“For institutional investors, even if you're an all-cash buyer you're probably going to want to remain on the sidelines because the conventional wisdom is that we still have a ways to go before we bottom out on the pricing in the industry,” says Steve Pumper, executive managing director of Transwestern's investment services group in Dallas. “There is still a bid/ask spread and people are going to hold off.”
One glimmer of hope is the latest Congressional action, which has institutional investors learning a whole new set of acronyms when it comes to commercial real estate investing. Thanks to the new Emergency Economic Stabilization Act of 2008 (EESA) signed into law on Friday, Oct. 3, the Troubled Asset Relief Program (TARP) is quickly gearing up to buy billions of dollars in toxic assets from financial institutions to help unfreeze the credit markets.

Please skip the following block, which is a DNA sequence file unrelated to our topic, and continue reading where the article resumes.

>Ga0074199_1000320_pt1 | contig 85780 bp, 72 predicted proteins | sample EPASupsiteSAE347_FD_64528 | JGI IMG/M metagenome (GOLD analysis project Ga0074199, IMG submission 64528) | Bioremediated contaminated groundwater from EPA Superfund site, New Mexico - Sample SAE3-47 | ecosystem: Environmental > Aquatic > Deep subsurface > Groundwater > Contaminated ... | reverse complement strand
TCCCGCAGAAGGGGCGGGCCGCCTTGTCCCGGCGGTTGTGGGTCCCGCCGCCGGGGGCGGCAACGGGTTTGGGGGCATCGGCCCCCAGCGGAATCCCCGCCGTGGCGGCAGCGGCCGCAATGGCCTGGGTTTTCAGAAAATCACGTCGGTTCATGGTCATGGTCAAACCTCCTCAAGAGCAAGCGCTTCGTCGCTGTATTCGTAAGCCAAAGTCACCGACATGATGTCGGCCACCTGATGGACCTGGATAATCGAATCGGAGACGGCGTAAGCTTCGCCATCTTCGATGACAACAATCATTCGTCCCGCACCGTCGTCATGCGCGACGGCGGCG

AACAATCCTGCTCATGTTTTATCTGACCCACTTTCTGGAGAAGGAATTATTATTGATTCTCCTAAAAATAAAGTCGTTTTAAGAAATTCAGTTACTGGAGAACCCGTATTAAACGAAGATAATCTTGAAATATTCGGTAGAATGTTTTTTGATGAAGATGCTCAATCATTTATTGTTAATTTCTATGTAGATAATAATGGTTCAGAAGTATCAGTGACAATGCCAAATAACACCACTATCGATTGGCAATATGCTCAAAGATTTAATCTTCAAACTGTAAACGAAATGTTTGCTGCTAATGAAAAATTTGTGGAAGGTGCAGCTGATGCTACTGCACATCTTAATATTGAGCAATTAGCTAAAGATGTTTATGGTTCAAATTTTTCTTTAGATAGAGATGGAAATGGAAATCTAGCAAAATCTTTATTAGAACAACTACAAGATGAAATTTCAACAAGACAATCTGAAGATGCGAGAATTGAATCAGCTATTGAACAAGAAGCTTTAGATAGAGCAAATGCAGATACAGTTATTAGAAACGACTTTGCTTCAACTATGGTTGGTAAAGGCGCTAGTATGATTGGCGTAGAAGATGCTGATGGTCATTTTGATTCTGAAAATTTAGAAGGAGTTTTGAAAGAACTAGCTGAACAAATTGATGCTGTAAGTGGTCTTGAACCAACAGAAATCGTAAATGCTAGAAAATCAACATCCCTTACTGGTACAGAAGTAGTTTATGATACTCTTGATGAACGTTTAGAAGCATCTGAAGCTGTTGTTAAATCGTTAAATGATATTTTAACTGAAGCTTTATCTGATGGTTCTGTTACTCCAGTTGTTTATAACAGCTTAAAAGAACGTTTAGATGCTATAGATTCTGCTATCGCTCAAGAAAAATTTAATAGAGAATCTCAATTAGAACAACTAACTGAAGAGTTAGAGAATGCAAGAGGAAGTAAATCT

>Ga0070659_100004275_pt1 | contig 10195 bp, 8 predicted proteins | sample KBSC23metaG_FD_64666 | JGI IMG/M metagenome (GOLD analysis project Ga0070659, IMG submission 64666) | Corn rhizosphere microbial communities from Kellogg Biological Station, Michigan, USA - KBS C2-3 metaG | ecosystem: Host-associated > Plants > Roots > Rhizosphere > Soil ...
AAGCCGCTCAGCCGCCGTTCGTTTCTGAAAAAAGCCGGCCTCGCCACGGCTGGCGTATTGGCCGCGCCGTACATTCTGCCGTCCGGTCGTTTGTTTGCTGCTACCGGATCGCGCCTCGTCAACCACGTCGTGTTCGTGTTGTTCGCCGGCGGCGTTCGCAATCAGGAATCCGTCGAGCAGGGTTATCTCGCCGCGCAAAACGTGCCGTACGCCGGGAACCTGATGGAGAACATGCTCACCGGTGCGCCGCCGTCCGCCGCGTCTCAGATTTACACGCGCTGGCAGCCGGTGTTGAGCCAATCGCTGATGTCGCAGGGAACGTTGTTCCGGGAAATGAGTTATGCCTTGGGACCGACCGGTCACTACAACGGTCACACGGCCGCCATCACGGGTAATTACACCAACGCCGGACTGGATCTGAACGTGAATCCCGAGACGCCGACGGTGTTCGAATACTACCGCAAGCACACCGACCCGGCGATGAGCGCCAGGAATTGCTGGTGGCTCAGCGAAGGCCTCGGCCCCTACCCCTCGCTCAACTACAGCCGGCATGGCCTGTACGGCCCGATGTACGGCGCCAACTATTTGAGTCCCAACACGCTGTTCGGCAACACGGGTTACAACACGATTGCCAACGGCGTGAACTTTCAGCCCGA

While the legislation is designed to prop up strained balance sheets of Wall Street investment banks and Main Street commercial banks alike, many industry observers believe the legislation will do little in the short term to quell continued tight credit issues and stem falling property values.
“When I made a prediction earlier this year that the values would fall by as much as 30%, people thought I was off-base,” said Mike Kirby, director of research for Green Street Advisors. “The latest predictions are more than this.” Kirby made his point during a panel discussion at last month's annual Pension Real Estate Association conference.